Football in Munich

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Munich is home to a number of football clubs, and has hosted games in two FIFA World Cups, including Germany's victory in the 1974 FIFA World Cup Final.

Clubs[edit]

FC Bayern Munich have won a record 31 national championships, along with 20 German Cups, 6 League Cups, 8 DFL-Supercups, 6 UEFA Champions League/European Cups, 1 UEFA Cup, 1 UEFA Cup Winners' Cup, 2 UEFA Super Cups, 2 Intercontinental Cups and 1 FIFA Club World Cup for a total of 78 trophies.

TSV 1860 Munich contest the Munich derby with Bayern and have won 1 National Championship along with 2 DFB Cups. 1860 and Bayern both played in the city's Olympiastadion before moving to the 75,000 capacity Allianz Arena in 2005. Bayern Munich's reserve team, Bayern II, won the 2019–20 3. Liga but were denied promotion to the 2. Bundesliga as reserve teams are not allowed to play in the top two tiers of German football.

Other clubs in the city include, SpVgg Helios München, Türkgücü München, FC Wacker München, BSC Sendling. Türkgücü München secured promotion to the 3. Liga for the first time in their history in 2020. As of the 2020–21 season, there are three Munich clubs in Germany's third tier (Bayern II, 1860 and Türkgücü).

List of current clubs[edit]

Men's football[edit]

As of the beginning of the 2020–21 season.

Club Club founded League Level Home Ground Capacity
TSV 1860 Munich 1860 3. Liga 3 Grünwalder Stadion 15,000
FC Bayern Munich 1900 Bundesliga 1 Allianz Arena 75,000
Türkgücü München 1975 3. Liga 3 Grünwalder Stadion 15,000

Women's football[edit]

As of the beginning of the 2020–21 season.

Club Women's team formed League Level Home Ground Capacity
FC Bayern Munich (women) 1970 Frauen-Bundesliga 3 FC Bayern Campus 2,500

Munich derbies[edit]

The Munich derby (German: Münchner Stadtderby) is the name given to football matches between FC Bayern Munich and TSV 1860 Munich, both of them from Munich, Germany.[1][2]

Major competitions[edit]

1974 FIFA World Cup[edit]

The Munich Olympic Stadium (Olympiastadion) was the site of the final match of the 1974 FIFA World Cup between the sides of Netherlands and Germany finishing 2–1 to the host nation.

2006 FIFA World Cup[edit]

Inside Allianz Arena.

Munich was one of the cities named for the 2006 FIFA World Cup. Allianz Arena was built to host the matches played in Munich instead of Olympic Stadium.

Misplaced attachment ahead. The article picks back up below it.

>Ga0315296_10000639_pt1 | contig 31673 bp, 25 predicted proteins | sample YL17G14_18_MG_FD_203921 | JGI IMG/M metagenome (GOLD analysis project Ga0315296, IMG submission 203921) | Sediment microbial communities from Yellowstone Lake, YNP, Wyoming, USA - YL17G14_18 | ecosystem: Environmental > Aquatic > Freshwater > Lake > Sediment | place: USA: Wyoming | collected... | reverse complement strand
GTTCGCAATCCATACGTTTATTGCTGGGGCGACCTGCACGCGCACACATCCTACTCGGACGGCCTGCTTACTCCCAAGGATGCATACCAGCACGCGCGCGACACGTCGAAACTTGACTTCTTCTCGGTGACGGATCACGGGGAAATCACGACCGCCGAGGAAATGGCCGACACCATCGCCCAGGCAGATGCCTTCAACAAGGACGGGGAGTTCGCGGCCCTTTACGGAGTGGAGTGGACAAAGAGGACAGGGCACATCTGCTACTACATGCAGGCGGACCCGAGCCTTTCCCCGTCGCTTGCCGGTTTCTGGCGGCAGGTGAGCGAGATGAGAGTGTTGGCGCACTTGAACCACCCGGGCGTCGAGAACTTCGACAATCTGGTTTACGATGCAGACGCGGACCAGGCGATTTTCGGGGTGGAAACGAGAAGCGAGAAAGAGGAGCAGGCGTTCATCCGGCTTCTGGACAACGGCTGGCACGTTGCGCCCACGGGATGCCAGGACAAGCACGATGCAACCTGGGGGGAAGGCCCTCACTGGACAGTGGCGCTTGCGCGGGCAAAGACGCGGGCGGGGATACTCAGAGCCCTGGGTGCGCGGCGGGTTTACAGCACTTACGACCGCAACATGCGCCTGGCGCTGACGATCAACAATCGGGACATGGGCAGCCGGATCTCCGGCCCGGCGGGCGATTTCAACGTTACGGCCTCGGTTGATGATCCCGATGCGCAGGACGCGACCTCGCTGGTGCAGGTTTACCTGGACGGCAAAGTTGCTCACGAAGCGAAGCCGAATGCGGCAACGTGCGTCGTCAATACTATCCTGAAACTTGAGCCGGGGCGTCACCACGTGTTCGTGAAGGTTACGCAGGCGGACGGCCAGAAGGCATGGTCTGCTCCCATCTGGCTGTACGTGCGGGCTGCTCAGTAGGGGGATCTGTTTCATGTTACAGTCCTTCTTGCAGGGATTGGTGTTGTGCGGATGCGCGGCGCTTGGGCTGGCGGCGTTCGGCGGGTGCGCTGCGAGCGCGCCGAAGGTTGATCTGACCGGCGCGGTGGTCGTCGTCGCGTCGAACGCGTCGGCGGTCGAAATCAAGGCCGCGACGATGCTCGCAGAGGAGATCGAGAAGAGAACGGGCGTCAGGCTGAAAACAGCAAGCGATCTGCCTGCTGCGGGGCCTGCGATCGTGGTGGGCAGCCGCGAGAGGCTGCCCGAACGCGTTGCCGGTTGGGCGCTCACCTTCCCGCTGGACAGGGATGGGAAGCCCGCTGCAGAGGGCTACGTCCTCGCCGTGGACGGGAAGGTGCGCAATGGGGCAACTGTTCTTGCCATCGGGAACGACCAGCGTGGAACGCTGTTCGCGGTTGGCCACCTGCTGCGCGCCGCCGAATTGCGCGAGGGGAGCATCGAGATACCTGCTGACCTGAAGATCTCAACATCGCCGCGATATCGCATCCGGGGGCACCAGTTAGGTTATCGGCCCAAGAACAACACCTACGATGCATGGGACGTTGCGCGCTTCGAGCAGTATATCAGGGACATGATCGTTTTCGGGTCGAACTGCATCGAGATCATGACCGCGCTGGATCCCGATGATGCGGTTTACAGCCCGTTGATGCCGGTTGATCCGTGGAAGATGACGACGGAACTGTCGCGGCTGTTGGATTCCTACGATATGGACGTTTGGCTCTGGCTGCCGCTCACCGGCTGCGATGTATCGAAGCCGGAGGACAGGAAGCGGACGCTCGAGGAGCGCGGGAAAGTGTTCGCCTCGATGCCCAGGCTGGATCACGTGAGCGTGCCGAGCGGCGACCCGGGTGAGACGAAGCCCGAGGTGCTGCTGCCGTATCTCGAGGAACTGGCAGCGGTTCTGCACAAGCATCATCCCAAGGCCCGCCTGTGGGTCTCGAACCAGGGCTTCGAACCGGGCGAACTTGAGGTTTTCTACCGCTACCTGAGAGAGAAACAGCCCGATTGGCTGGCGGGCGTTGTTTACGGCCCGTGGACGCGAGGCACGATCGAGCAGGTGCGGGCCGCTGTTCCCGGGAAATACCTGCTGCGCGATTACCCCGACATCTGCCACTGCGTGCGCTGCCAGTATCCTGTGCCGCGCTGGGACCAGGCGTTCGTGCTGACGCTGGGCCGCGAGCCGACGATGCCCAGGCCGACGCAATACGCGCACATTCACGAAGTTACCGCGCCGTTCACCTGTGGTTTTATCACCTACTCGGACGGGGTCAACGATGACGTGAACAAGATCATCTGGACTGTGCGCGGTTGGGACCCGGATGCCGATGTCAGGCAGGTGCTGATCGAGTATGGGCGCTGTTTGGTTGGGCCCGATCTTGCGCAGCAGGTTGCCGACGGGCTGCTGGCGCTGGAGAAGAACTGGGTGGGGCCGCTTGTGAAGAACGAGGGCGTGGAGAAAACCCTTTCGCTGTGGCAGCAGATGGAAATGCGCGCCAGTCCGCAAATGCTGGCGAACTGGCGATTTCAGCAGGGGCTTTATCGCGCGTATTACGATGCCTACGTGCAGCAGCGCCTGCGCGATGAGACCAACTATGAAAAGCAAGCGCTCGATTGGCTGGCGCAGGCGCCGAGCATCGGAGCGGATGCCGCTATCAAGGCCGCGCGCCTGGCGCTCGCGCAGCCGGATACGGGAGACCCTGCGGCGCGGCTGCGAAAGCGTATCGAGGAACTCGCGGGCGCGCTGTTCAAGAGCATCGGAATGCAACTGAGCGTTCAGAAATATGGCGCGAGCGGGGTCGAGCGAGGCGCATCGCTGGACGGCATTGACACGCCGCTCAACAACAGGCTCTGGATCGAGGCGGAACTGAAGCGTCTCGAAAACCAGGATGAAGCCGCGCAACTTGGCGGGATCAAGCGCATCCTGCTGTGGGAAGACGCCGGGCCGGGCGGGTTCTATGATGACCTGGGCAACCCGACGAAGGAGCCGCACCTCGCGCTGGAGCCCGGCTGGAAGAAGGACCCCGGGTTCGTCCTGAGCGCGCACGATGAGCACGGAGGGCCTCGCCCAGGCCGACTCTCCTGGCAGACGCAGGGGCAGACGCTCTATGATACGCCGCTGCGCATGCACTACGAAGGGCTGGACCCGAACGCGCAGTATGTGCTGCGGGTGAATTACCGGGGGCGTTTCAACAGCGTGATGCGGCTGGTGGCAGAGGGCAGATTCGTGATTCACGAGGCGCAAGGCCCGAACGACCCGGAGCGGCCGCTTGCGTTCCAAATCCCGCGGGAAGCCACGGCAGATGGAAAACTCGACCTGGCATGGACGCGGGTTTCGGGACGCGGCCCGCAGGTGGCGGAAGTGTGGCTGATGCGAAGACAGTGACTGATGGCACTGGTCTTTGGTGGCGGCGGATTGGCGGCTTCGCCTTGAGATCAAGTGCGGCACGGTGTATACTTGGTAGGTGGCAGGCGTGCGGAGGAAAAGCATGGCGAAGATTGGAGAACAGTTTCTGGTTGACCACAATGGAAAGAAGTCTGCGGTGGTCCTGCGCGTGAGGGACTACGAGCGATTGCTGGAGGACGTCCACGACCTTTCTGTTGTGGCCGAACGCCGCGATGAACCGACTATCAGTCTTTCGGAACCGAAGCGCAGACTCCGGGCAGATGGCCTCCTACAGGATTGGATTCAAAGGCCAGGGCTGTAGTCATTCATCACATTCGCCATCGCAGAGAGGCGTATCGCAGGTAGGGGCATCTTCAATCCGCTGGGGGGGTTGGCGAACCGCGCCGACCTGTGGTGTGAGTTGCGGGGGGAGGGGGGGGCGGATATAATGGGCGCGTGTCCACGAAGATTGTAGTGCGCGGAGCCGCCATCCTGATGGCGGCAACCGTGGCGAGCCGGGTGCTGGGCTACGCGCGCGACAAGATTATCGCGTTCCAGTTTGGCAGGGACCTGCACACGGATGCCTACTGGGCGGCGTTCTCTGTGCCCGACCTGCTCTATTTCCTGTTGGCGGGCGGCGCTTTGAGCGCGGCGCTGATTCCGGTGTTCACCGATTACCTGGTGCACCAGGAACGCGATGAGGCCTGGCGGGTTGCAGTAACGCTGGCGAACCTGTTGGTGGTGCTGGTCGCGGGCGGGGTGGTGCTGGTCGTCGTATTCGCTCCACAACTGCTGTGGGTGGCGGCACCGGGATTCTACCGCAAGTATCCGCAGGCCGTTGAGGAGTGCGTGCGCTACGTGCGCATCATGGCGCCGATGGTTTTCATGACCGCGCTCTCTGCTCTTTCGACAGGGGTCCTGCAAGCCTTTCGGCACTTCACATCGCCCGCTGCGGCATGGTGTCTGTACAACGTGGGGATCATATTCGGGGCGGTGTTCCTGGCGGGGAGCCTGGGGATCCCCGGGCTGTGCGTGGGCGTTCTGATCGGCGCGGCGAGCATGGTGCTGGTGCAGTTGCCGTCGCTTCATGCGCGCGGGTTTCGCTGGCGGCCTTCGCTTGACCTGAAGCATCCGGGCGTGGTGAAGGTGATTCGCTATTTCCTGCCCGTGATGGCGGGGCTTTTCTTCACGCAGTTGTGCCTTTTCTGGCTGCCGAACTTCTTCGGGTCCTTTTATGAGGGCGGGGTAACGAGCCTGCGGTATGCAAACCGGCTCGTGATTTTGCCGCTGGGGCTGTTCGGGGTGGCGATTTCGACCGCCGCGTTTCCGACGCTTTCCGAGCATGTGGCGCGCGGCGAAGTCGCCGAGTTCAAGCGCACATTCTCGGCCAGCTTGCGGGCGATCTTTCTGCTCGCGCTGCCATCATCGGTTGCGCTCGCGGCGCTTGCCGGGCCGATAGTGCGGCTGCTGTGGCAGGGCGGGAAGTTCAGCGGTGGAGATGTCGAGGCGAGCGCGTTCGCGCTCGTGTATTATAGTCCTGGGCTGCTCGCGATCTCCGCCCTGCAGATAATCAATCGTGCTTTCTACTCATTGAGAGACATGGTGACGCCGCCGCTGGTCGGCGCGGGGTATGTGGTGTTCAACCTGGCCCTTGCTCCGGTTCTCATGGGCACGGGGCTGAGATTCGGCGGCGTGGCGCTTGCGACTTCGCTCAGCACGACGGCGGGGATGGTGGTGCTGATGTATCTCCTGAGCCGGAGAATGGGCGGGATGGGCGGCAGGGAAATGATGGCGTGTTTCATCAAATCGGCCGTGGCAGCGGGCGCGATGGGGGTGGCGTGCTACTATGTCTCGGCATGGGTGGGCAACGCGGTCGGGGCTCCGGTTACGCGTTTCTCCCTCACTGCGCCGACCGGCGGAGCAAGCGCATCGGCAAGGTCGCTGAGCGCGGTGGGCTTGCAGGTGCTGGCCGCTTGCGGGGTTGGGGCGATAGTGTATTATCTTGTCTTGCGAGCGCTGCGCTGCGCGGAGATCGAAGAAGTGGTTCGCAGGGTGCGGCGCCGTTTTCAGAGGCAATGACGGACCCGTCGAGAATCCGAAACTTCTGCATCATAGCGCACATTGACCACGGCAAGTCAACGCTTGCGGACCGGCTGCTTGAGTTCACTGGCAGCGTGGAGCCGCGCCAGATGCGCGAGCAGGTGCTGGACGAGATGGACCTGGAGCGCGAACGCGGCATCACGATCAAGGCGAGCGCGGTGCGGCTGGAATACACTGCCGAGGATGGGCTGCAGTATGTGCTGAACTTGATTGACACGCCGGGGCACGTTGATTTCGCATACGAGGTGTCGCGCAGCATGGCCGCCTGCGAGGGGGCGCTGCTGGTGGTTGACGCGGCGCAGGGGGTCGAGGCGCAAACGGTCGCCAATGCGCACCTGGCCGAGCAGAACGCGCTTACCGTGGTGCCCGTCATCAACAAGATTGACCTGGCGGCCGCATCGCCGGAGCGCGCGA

The following games were played at the stadium during the World Cup of 2006:

Date Time(CET) Team #1 Res. Team #2 Round Spectators
9 June 2006 18:00 Germany 4–2 Costa Rica Group A (opening match) 66,000
14 June 2006 18:00 Tunisia 2–2 Saudi Arabia Group H 66,000
18 June 2006 18:00 Brazil 2–0 Australia Group F 66,000
21 June 2006 21:00 Ivory Coast 3–2 Serbia and Montenegro Group C 66,000
24 June 2007 17:00 Germany 2–0 Sweden Round of 16 66,000
5 July 2006 21:00 Portugal 0–1 France Semi-finals 66,000

UEFA Euro 1988[edit]

The 1988 UEFA European Football Championship final tournament was held in West Germany. It was the eighth European Football Championship, which is held every four years and supported by UEFA. The final tournament took place between 10 and 25 June 1988 with Munich hosting the final in the Olympiastadion. The tournament eventually crowned Netherlands as European champions for the first, and so far only time with Marco van Basten's iconic goal sealing a famous 2-0 win for the Dutch against the Soviet Union.

Euro 88 was a rare occurrence of a major football tournament being completed without a single player being sent off, any knockout matches going into extra time or penalties and having at least one goal scored in every match.

European club competition finals[edit]

UEFA Champions League/European Champions Cup Finals[edit]

Won by Bayern Munich[edit]

Bayern Munich have won six European Cups, including three straight titles in the mid 1970s, one each in 2001 and 2013 and, most recently, in 2020.

Held in Munich[edit]
1979 European Cup Final[edit]

The 1979 European Cup Final was a football match held in Olympiastadion on 30 May 1979, that saw Nottingham Forest of England defeat Malmö FF of Sweden 1–0.

1993 UEFA Champions League Final[edit]

The 1993 UEFA Champions League Final was a football match between French club Marseille and Italy's Milan, played on 26 May 1993 in Olympiastadion. Marseille won the match 1–0.

1997 UEFA Champions League Final[edit]

The 1997 UEFA Champions League Final was a football match played between Borussia Dortmund of Germany and Juventus from Italy. The event took place in Olympiastadion on 28 May 1997. Borussia Dortmund wore their traditional yellow and black shirts, while Juventus donned their blue away kit. Dortmud won the match 3–1.

2012 UEFA Champions League Final[edit]

The 2012 UEFA Champions League Final was the final match of the 2011–12 UEFA Champions League, the 57th season of the UEFA Champions League football tournament and the 20th since it was renamed from the European Champion Clubs' Cup. The match was played at the Allianz Arena and won by Chelsea, who beat Bayern Munich on penalties after extra time.

Famous footballers from Munich[edit]

See also[edit]

References[edit]

  1. ^ Bayern München » Die Bilanz gegen TSV 1860 München (in German) Weltfussball.de, accessed: 17 July 2011
  2. ^ Das deutsche Fußball-Archiv – Oberliga Süd tables and results (in German) Historical German domestic league tables, accessed: 17 July 2011

External links[edit]